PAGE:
Arizona State University: Spring Conference 2020

Murdock Hall, Arizona State University

School of Civic and Economic Thought and Leadership: Spring 2020 Conference, “Citizenship and Civic Leadership in America”


Each year, the School of Civic and Economic Thought and Leadership at Arizona State University, a JMC partner program, hosts an annual conference to invite scholars, prominent writers and speakers to come together each spring to discuss the school’s annual speaker series topic. This year’s theme, “Citizenship and Civic Leadership in America,” is dedicated to a discussion of the concept of citizenship: its origins, its meaning, and its contemporary place and relevance in American democracy and the global community.

The 2020 Spring Conference welcomes Rich Lowry of National Review and Yascha Mounk, a Johns Hopkins professor, as its keynote speakers. Lowry and Mounk will speak on the themes of American nationalism and the contemporary challenges to democracy in America and around the world. Several JMC fellows and faculty partners will be serving as panelists and moderators.

The conference panels will begin with the theoretical questions – what is a citizen? What are the characteristics, advantages, duties, and responsibilities of a citizen? These fundamental questions will inform the discussion throughout the two-day conference as we explore the features of citizenship under the American Constitution and in practice in contemporary American democracy and within a global context. And, the conference will conclude with a consideration of the sort of civic education that is conducive to active citizenship and a renewal of American civic institutions.

Friday and Saturday, February 28-29, 2020 • 8:30 AM – 6:30 PM & 8:30 AM – 1:45 PM
Memorial Union, Ventana Ballroom 241 • Arizona State University, Tempe

Registration required

Click here for more information and to register >>



Rich Lowry is the editor of National Review. He is a syndicated columnist and a commentator for the Fox News Channel. He writes for Politico and often appears on such public affairs programs as Meet the Press and This Week with George Stephanopoulos. He is also a regular panelist on the KCRW program Left, Right, and Center and the author of Lincoln Unbound and Legacy: Paying the Price for the Clinton Years — a New York Times bestseller.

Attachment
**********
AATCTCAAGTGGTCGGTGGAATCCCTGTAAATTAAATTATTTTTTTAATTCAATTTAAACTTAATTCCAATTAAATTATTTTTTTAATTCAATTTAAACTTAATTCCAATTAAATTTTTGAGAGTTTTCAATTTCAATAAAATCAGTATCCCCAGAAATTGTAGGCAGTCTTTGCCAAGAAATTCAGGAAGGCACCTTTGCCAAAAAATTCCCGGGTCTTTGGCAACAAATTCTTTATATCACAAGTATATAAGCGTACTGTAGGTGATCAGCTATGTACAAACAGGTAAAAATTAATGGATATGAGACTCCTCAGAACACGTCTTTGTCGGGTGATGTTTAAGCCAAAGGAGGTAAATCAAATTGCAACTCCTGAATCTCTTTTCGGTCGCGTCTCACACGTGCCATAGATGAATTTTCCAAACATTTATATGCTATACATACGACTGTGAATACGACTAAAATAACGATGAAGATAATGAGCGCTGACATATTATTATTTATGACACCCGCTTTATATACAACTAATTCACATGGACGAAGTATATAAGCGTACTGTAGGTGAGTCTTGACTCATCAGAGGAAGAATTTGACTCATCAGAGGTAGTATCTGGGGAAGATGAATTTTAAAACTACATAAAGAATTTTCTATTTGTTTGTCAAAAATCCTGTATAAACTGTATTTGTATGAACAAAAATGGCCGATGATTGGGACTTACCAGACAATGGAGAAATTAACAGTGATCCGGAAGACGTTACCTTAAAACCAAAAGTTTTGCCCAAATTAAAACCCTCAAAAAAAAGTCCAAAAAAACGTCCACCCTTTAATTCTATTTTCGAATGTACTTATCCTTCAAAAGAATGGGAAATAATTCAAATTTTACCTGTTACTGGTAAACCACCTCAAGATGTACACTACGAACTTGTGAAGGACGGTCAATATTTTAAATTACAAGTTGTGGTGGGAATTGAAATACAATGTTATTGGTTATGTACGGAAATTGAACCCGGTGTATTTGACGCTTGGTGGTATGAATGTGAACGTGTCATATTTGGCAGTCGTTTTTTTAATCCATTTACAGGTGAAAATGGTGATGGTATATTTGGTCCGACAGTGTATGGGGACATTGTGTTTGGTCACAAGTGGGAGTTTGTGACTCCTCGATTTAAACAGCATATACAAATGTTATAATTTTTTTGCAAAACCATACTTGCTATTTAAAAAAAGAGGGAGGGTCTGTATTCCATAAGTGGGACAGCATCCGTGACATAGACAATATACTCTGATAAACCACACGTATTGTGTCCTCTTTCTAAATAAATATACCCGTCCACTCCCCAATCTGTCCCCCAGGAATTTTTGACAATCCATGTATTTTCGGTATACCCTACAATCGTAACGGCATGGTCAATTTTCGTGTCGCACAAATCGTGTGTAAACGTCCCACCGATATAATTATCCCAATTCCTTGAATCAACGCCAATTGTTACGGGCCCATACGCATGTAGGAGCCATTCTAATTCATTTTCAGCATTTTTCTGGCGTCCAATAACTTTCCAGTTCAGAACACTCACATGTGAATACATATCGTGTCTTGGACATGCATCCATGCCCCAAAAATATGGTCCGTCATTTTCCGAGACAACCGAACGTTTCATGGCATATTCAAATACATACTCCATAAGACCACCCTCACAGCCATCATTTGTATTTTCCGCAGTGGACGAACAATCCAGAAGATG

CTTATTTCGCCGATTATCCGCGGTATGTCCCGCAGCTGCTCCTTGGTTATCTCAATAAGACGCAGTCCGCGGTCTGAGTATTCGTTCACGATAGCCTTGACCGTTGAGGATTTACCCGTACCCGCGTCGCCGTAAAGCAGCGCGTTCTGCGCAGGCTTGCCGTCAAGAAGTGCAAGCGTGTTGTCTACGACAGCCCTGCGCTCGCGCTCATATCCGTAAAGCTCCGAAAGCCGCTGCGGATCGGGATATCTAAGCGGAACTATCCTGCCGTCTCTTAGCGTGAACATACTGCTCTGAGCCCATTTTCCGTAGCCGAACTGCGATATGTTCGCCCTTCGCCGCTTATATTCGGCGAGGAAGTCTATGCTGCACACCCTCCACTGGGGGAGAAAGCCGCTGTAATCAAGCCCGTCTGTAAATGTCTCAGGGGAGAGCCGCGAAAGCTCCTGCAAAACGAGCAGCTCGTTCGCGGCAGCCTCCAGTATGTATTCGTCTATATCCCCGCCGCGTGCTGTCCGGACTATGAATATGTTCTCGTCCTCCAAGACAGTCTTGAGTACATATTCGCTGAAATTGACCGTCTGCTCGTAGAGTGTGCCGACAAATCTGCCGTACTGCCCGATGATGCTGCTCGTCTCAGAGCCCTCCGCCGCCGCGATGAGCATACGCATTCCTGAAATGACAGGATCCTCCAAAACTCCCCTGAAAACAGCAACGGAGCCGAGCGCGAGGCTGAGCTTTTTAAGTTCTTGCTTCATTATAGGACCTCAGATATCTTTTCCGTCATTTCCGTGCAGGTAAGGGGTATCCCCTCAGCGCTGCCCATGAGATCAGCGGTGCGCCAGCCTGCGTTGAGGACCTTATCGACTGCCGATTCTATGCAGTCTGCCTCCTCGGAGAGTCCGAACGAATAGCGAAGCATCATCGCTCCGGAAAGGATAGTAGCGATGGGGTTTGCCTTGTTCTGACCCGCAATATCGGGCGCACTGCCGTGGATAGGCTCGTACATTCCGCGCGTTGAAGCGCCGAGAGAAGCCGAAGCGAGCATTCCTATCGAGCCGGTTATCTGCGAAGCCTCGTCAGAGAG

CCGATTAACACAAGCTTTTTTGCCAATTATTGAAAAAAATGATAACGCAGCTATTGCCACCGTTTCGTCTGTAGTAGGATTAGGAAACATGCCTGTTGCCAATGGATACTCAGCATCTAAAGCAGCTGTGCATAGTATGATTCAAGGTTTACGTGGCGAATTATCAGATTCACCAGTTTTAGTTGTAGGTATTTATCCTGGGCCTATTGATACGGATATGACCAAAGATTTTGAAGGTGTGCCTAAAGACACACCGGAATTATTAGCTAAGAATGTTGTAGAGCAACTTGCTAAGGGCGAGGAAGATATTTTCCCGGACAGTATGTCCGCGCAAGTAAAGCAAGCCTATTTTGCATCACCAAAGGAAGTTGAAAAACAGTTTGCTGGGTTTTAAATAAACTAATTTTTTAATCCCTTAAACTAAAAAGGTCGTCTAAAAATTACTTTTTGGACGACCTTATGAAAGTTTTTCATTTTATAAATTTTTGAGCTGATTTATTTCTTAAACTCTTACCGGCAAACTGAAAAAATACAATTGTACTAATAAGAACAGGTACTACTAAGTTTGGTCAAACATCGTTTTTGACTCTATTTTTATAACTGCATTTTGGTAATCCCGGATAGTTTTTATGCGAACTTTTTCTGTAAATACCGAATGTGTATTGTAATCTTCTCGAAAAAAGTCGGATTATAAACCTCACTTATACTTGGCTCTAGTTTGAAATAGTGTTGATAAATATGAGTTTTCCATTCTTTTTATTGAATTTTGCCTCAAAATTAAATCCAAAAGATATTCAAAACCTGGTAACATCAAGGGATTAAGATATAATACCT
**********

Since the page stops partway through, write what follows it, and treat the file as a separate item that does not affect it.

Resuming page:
Learn more about Rich Lowry >>



Yascha Mounk is an Associate Professor of the Practice of International Affairs at Johns Hopkins University, where he holds appointments in both the School of Advanced International Studies and the Agora Institute. He is a writer, academic and public speaker known for his work on the rise of populism and the crisis of liberal democracy. A Contributing Editor at The Atlantic, Professor Mounk regularly writes for newspapers and magazines including The New York Times, The New Yorker, and Foreign Affairs. He is also a Senior Advisor at Protect Democracy, a Senior Fellow at the German Marshall Fund, a Senior Fellow at Harvard’s Ash Center for Democratic Governance, a Senior Fellow at New York University’s Reiss Center on Law and Security, and a term member of the Council on Foreign Relations.

Learn more about Yascha Mounk >>



The School of Civic and Economic Thought and Leadership at Arizona State University seeks to introduce a new level of debate over the large questions of life that always arise. These are questions of value: What is the best form of government? The most efficient and just economy? The good life for an individual? And also basic questions of fact and concept: Is science the only kind of knowledge? Does history have a direction and purpose? Is moral choice a fact or delusion? These questions do not have easy answers, and indeed the questions have always been clearer than the answers. As a learning community of faculty and students, the school approaches them in two ways. One way is to look beyond the time and borders of our present society to the great thinkers who have contended for the high status of teachers of humanity, such as Homer, Dante and Shakespeare. The other way of studying the fundamental questions is to look within to American leaders, both intellectual and political, who have inspired us.

Learn more about the School of Civic and Economic Thought and Leadership >>



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